In today 's day and age we have more technological, medicinal, societal, and worldly advancements than we did in either 1692 or 1947, but we are still just as easily corrupted by jealousy, power, and paranoia. The years 1692 and 1947 are perfect examples of prospering societies that became undermined through very similar processes. In 1629 the Salem Witch Trials and in 1947 the McCarthy Communist Trials- were both held unjustly, involving condemnation based on unfair trial practices. People desperately admitted to being a witch (1692) or to being a communist (1947) only because they didn’t want to die. Even if you were found innocent your life was virtually over because your career and livelihood had been destroyed
During his speech addressed to the UN general Assembly given on September 25,1961, John F. Kennedy stated, “Conformity is the Jailer of freedom and the enemy of growth.” In other words, if we all accept the circumstances and go with the flow like dead fish, how can we know what we are capable of accomplishing-how much we can grow, especially as a nation? Conformity can be defined as the compliance with standards, rules, or laws or the moment you willingly chose to fit in when you’re meant to stand out. In the 1950s, a flood of social conformity washed over the country and had people leading similar and stereotypical lives. Many, at the time, strived for the comfort and simplicity depicted in TV shows such as “Father Knows Best” and “Leave it
The Salem Witch Trials of 1692 were a dark time in American history. More than 200 people were accused of practicing witchcraft and 20 were killed during the hysteria. Ever since those dark days ended, the trials have become synonymous with mass hysteria. The witchcraft hysteria in Salem is when a group of young girls, who later came to be known as the “afflicted girls,” fell ill after playing a fortune-tellingdancing in the woods game and began behaving strangely. During this time period, people feared that the Devil was constantly trying to find ways to infiltrate and destroy Christians and their communities. As a devout and strongly religious community living in near isolation in the mysterious New World, the puritans of Salem had a heightened
When people are placed under an intense feeling of fear, they begin to commit actions they never thought they were capable over. In The Crucible by Arthur Miller, a young group of girls commit witchcraft which eventually leads to the arrest of over 100 women. This is similar to a time in the 1950s when Joseph McCarthy accuses government officials of communism and that ultimately leads to hundreds of citizens losing their jobs. The Crucible reveals the similarities between The Salem Witch Trials of the 1690s and McCarthyism of the 1950s because it demonstrates how a society can be tremendously impacted by the feeling the fear.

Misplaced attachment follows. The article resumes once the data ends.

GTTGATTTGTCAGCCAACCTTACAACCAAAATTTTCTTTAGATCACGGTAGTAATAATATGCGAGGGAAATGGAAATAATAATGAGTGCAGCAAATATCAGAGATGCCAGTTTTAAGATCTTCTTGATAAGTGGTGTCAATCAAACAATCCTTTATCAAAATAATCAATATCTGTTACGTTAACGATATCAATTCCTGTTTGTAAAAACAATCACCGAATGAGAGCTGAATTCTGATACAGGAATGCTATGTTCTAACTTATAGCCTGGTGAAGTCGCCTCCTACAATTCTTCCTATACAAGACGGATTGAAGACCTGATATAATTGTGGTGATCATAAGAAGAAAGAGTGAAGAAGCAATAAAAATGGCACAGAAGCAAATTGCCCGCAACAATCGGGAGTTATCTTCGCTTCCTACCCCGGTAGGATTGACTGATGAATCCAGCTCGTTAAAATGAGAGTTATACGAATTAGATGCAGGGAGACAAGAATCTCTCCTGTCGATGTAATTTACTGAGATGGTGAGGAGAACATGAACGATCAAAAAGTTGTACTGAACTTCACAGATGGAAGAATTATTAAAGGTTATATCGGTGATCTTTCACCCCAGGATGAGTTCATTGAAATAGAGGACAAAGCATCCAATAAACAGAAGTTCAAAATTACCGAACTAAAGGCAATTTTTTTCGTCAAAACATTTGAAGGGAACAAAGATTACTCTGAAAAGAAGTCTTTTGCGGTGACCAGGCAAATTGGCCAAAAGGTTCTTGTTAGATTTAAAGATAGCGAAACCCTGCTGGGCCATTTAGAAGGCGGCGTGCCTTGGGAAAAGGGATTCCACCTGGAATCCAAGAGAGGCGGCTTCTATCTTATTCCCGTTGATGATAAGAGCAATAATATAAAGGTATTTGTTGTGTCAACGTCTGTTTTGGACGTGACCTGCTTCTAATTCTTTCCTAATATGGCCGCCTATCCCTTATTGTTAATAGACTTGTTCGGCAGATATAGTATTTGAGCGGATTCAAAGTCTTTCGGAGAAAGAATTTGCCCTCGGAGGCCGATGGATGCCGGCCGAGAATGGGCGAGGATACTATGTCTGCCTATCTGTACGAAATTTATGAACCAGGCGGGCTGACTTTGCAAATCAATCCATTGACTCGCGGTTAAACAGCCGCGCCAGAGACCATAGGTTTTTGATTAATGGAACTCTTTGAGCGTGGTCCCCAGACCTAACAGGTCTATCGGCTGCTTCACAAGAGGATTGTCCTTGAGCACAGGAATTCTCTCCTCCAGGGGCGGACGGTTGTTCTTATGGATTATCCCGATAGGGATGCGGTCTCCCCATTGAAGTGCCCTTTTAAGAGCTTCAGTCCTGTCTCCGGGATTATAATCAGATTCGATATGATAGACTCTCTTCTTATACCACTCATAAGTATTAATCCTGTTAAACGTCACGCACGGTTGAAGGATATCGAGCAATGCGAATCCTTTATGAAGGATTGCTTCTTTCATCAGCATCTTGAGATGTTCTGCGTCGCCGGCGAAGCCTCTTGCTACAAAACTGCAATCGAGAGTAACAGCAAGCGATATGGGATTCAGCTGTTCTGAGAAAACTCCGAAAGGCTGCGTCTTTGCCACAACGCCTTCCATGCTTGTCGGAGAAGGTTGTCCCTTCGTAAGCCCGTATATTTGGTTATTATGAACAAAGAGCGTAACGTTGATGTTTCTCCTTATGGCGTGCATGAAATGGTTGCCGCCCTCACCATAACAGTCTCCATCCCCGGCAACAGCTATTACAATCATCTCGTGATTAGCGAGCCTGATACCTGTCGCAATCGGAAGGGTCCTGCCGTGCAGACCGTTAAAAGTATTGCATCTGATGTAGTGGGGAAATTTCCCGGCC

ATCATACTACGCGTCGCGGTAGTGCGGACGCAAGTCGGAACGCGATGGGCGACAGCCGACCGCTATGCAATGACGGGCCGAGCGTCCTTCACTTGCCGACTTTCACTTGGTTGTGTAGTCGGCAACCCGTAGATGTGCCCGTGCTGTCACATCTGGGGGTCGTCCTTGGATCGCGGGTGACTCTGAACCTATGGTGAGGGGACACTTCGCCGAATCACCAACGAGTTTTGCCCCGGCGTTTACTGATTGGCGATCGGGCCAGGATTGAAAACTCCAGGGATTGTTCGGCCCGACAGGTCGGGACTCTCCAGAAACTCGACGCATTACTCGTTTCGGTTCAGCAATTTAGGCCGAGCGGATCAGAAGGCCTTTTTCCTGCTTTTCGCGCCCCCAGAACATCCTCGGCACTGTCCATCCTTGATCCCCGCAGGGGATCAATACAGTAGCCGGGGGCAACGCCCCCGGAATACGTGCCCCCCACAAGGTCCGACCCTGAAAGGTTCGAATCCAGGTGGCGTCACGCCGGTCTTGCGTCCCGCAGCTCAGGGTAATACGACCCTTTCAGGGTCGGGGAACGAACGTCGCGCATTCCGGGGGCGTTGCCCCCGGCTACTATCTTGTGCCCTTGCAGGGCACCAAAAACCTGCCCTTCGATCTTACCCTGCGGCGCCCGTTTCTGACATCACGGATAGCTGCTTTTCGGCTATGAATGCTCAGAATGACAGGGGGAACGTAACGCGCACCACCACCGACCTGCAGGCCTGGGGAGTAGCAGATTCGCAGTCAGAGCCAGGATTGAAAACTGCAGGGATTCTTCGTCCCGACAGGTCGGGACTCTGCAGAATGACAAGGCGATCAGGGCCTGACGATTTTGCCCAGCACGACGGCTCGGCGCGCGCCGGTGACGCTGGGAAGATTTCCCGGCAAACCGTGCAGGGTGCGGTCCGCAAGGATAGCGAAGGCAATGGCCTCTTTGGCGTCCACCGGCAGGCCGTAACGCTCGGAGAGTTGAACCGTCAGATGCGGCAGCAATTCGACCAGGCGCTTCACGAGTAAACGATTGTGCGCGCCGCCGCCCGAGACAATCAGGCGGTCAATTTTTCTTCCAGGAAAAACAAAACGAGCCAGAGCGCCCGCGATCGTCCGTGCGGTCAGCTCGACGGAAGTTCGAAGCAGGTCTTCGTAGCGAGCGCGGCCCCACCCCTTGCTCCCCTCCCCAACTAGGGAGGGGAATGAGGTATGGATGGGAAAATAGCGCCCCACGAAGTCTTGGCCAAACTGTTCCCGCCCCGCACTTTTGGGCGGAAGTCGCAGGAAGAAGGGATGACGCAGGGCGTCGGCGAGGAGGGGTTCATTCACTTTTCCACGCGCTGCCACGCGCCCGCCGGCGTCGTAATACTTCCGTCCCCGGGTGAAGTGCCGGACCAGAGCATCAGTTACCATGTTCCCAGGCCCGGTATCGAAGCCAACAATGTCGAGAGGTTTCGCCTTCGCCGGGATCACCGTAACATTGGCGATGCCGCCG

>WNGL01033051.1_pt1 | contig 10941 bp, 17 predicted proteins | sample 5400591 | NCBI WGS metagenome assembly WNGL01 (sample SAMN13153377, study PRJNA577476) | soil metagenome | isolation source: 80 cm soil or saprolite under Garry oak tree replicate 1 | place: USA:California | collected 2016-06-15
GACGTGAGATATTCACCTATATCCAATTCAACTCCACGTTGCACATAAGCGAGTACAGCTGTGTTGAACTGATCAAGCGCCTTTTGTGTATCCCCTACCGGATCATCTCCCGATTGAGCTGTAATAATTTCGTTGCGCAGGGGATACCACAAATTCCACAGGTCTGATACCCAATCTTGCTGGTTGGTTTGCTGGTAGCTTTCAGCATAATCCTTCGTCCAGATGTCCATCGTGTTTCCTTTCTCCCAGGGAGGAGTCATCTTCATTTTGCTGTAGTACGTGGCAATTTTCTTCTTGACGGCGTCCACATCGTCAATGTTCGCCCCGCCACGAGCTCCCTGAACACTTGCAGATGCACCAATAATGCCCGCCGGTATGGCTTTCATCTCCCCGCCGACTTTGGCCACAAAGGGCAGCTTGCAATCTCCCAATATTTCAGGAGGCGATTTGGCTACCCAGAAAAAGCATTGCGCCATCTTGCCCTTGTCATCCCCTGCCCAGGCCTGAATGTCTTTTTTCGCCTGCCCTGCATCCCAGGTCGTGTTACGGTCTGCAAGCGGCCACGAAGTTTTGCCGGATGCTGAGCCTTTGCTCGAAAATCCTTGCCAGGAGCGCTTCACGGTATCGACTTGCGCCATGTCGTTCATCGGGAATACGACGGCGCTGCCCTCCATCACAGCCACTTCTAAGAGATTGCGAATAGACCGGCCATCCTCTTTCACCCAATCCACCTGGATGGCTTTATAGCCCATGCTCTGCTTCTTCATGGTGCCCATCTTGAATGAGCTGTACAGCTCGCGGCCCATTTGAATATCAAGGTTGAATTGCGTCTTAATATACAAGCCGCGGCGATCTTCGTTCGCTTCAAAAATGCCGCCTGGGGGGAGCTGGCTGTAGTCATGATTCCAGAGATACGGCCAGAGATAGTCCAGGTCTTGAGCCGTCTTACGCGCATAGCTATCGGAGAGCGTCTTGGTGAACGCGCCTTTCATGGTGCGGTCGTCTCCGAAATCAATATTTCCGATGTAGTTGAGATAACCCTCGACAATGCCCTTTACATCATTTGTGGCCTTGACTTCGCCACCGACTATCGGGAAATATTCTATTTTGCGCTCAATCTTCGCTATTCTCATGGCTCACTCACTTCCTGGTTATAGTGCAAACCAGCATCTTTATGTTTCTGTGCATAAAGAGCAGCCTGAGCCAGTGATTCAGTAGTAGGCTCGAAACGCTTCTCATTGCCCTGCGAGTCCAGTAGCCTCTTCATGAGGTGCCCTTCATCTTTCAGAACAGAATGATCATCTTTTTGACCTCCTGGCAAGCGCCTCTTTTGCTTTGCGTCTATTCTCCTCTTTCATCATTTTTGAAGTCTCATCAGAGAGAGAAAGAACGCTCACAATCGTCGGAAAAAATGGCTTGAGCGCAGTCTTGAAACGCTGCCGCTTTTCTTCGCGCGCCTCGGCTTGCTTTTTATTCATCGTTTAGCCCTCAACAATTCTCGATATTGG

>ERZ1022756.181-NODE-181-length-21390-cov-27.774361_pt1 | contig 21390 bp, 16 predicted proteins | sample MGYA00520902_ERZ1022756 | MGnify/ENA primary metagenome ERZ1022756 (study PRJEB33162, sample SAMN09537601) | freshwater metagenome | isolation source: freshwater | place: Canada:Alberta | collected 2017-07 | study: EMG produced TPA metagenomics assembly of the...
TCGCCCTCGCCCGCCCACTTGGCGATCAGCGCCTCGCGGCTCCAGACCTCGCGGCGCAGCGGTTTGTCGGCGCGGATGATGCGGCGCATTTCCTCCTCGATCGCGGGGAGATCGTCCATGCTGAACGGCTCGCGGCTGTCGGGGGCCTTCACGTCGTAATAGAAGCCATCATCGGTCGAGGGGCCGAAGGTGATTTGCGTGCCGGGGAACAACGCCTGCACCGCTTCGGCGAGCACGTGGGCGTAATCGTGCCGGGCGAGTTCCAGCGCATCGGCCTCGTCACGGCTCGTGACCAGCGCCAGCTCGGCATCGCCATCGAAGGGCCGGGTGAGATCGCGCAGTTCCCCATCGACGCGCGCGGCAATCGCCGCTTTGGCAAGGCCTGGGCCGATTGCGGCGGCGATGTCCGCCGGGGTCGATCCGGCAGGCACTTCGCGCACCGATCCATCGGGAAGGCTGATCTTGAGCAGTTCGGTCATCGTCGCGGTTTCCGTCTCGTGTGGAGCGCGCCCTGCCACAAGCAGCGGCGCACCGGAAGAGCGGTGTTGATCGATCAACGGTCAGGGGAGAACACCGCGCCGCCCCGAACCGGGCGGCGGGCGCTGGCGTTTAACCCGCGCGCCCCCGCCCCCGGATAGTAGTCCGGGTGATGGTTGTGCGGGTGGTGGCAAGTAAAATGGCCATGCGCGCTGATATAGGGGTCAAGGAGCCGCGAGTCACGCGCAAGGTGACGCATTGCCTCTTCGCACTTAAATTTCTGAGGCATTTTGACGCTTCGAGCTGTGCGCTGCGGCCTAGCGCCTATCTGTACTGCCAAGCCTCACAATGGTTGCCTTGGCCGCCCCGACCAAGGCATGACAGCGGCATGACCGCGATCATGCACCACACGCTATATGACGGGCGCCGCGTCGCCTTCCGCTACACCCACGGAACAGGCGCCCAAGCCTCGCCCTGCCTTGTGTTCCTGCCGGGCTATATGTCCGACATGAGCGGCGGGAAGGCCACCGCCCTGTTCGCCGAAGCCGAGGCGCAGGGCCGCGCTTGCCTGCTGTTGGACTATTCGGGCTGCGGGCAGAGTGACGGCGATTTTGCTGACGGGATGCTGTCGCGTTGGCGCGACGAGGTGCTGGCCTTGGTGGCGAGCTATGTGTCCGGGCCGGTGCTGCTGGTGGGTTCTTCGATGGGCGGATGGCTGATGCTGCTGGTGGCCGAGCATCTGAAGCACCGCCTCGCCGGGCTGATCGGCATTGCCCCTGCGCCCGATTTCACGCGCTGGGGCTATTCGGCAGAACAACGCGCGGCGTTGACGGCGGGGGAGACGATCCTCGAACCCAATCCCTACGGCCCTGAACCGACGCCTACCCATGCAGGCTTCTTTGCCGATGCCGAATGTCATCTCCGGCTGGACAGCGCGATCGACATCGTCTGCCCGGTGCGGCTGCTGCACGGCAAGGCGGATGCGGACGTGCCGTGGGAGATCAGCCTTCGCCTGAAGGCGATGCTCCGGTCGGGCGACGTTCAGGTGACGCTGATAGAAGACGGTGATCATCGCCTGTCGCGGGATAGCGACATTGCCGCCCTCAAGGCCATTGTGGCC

In a time of economic prosperity, a rise in the standard of living and rock and roll, also known as the “happy days”, the 1950s were a time looked back on with nostalgia. On the other hand, the 1950s were also met with many problems involving civil rights, the Cold War and McCarthyism. After the end of World War II, Americans came home to jobs available and a period of consensus. Consensus meaning there wasn’t much debate in politics. However tensions quickly rose throughout the nation when Joseph McCarthy made serious accusations about the State Department. He said that at least 205 members of the State Department were members of the communist party. This was after it was released to the public that a couple named Julius and Ethel Rosenberg were secretly communist spies who were staying in the U.S., stealing nuclear weapon secrets. With McCarthy’s remarks such as “They [a communist spy] could even be your neighbor!’ scarring the American public’s mind, many were on edge.
The House Un-american Activities Committee, or HUAC, was one of the defining points of McCarthyism and the Cold War. Fueled by suspicion and distrust, the HUAC was formed to investigated private individuals and public figures who were suspected of engaging in subversive activities or having Communist ties (House Un-American Activities Committee). While it was established far before the Cold War, the HUAC reached it’s peak during the Red Scares of the Cold War, and represented the attitudes of many Americans during this time. The accusations of the HUAC were symptomatic of the culture of fear, particularly fear of being different, that the Cold War caused in the United States. HUAC investigations during this time targeted primarily at those